Inside Biz Journalist, Avite Mbabazi takes a look at the opportunities presented by Fintech to the youthful population of Eswatini. He argues that we should build on the Fintech momentum and provide new financial services in the country, thereby boosting the economic growth of the country. He, however, cautions that the country faces a brain drain challenge with 50% of Africa’s software developers based in just 5 countries namely: South Africa, Nigeria, Morocco, Kenya, and Egypt.

Review by Avite Mbabazi

In their report, Fintech in Africa: The End of the Beginning, Mckinsey & Company cites a number of factors that will boost growth in the financial services sector on the continent particularly financial technologies, also known as Fintech.  These factors include the young and urbanizing populations of African countries, mobile penetration, and the continued dominance of cash transactions.

With 72.9% of the population being 35 years and below in Eswatini, according to the United Nations Development Programme (UNDP) estimates, Fintech startups and investors can leverage the inherent higher levels of digital technology uptake amongst this group and the high rate of mobile smartphone penetration of 70% in the country to build on Fintech momentum and provide new financial services as well as much needed jobs and growth to the Eswatini economy.

“New generation of young and urbanized African consumers represent a large market of digitally-savvy individuals who have grown up in a time when digital technologies are flourishing. They provide a fast-growing customer base that is primed to adopt digital solutions to meet their financial needs.” The report by Mckinsey & Company states.

Additionally, the persisting dominance of cash transactions and traditional banking, furthermore, provide room for the expansion of financial technologies in Eswatini. According to a study by the Central Bank of Eswatini titled Eswatini CBDC Diagnostic Study published in February 2020, cash still dominates, especially in merchant payments and day-to-day financial activity in Eswatini, with 98% of person-to-business (P2B) payments still conducted in cash, and 76% of business expenses being paid physically or through a bank in 2018.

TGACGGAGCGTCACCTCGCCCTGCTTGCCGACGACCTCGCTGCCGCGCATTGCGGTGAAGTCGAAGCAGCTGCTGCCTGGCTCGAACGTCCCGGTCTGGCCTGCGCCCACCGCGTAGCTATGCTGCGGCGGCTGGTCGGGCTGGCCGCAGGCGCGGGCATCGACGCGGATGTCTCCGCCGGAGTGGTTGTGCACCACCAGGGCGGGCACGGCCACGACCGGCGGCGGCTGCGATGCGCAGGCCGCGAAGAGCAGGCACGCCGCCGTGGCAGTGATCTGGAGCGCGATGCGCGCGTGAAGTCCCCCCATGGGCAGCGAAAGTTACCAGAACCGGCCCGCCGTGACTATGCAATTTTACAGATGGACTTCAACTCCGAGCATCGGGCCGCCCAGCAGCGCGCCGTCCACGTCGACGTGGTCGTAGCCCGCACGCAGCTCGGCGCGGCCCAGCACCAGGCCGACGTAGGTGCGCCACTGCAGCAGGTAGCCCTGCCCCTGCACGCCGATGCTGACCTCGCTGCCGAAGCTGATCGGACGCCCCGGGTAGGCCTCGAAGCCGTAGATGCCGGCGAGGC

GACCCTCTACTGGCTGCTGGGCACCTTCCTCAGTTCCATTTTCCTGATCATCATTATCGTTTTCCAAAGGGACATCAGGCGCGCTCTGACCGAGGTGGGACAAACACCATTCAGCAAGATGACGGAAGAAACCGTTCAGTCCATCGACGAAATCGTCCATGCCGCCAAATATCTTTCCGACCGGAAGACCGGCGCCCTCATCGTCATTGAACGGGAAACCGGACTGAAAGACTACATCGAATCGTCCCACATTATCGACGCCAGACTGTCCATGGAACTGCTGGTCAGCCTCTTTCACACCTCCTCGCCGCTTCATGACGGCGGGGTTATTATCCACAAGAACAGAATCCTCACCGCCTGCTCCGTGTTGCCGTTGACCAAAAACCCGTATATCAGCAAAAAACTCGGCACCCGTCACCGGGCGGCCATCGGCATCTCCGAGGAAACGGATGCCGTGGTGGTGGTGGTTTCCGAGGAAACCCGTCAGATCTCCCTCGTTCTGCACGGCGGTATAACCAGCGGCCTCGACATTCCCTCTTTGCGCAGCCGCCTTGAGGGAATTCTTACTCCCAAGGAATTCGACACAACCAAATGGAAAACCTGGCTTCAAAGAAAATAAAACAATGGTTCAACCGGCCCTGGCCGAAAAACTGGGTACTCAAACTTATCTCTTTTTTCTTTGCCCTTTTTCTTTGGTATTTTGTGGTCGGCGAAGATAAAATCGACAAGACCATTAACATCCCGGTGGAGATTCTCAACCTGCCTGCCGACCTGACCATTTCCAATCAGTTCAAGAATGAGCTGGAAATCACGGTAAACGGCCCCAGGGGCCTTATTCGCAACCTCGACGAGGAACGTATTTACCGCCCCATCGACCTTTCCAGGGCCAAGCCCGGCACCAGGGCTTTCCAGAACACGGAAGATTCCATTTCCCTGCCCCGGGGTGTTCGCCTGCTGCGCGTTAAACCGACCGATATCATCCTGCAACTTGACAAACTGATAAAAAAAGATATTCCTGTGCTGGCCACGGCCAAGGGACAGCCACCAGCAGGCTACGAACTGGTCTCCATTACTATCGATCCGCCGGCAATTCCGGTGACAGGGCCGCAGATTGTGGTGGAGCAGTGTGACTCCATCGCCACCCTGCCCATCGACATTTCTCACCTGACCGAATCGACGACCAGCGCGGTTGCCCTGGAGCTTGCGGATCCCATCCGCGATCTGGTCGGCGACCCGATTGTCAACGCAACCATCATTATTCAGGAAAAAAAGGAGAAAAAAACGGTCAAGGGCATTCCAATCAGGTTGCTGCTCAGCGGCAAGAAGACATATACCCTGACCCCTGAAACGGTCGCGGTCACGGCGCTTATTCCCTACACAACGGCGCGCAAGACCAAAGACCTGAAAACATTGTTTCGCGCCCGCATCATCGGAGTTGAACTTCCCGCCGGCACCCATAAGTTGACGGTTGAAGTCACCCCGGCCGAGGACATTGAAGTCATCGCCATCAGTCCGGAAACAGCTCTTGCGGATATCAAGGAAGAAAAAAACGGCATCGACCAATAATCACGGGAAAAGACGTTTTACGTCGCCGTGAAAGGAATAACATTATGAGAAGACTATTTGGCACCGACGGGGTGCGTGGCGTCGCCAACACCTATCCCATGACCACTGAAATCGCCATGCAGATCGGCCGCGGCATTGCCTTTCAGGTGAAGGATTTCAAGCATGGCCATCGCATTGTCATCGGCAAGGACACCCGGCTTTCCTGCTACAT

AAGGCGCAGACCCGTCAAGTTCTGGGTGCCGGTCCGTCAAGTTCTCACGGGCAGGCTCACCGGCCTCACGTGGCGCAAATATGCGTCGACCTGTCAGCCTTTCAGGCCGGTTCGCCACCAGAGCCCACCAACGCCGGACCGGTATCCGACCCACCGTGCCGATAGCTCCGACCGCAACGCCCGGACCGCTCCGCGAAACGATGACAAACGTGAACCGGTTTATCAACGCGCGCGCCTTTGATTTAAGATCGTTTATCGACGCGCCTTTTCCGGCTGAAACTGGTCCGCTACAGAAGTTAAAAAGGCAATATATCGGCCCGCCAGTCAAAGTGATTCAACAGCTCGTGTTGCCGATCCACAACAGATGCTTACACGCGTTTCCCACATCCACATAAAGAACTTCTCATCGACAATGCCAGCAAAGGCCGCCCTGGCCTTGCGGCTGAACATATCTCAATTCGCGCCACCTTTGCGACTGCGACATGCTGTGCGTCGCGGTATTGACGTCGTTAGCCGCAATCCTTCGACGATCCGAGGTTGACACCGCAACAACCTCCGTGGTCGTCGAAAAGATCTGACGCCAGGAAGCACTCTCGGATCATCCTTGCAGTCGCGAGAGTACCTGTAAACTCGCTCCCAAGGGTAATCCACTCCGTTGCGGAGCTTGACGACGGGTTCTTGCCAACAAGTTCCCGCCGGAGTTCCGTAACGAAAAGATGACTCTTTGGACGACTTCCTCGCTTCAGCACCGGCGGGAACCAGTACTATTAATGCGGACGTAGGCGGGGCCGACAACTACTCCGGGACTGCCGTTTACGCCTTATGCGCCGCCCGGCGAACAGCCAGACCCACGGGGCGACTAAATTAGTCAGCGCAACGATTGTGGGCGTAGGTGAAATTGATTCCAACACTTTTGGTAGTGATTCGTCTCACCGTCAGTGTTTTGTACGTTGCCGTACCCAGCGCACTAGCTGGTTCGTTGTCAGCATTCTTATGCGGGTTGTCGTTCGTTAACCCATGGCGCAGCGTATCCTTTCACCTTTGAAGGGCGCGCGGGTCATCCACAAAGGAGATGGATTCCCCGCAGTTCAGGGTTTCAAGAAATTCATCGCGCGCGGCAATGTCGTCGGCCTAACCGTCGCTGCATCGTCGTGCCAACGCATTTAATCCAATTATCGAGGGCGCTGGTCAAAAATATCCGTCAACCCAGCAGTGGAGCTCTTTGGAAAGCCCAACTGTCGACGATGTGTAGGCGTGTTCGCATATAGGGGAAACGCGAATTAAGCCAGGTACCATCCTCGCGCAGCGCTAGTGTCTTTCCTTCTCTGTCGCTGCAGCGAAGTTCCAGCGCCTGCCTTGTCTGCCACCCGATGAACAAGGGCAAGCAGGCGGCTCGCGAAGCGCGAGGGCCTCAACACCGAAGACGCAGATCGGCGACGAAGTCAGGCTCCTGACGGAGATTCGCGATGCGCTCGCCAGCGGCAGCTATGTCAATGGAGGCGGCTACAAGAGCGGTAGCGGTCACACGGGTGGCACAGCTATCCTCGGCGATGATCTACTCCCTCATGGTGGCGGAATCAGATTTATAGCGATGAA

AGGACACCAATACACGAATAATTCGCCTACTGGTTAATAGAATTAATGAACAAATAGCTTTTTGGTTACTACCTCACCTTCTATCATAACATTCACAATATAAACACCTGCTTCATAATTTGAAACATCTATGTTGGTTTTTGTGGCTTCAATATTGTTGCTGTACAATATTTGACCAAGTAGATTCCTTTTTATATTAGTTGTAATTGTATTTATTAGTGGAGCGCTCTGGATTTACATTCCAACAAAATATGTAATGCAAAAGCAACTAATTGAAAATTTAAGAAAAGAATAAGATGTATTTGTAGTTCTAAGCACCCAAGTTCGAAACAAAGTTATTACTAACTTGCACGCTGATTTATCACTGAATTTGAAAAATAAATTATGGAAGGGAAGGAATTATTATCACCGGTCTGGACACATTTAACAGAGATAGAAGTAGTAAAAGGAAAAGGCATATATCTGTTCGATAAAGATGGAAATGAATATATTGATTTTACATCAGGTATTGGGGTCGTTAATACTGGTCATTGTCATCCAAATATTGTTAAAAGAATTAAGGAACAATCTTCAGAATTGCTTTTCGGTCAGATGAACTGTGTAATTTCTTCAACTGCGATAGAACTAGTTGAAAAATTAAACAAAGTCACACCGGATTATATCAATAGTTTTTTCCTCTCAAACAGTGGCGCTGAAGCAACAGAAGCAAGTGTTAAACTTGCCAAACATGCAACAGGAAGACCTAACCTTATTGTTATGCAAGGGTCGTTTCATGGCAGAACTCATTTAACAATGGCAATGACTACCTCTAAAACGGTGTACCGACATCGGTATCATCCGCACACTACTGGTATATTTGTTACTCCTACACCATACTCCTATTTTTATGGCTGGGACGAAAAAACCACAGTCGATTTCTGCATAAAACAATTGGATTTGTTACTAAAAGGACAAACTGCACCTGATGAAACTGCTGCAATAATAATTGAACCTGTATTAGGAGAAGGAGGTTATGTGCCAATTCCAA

Although these figures are likely to have changed drastically, largely due to innovations in the financial sector stimulated by the Covid-19 pandemic, there certainly remains much room for expansion beyond bill payments and wallets and into digital lending, remittances, blockchain, and digital wealth management.

Eswatini, moreover, seemingly shares a number of characteristics with other African countries with a nascent Fintech sector and great potential for growth. “Cote d’Ivoire, Cameroon, and Senegal, where mobile money is still in the early stages of development and usage, are characterized by a high proportion of cash transactions, usually involving an agent. As such, they represent an opportunity for fintech with cheaper, faster, and more convenient financial service options. ‘’Mckinsey & Company declares.

Despite all the opportunities, however, fintech growth in Eswatini, like elsewhere in Africa could be limited by the brain drain that most African countries continue to experience. In fact, based on the same report released by Mckinsey & Company, 50% of Africa’s software developers are based in just 5 countries namely: South Africa, Nigeria, Morocco, Kenya, and Egypt. Furthermore, high unemployment and relatively low disposable income could also limit the penetration of financial technologies in Eswatini as in the rest of Africa.

Mckinsey & Company estimated that revenues of financial services in Africa will reach $230 Billion by 2025.

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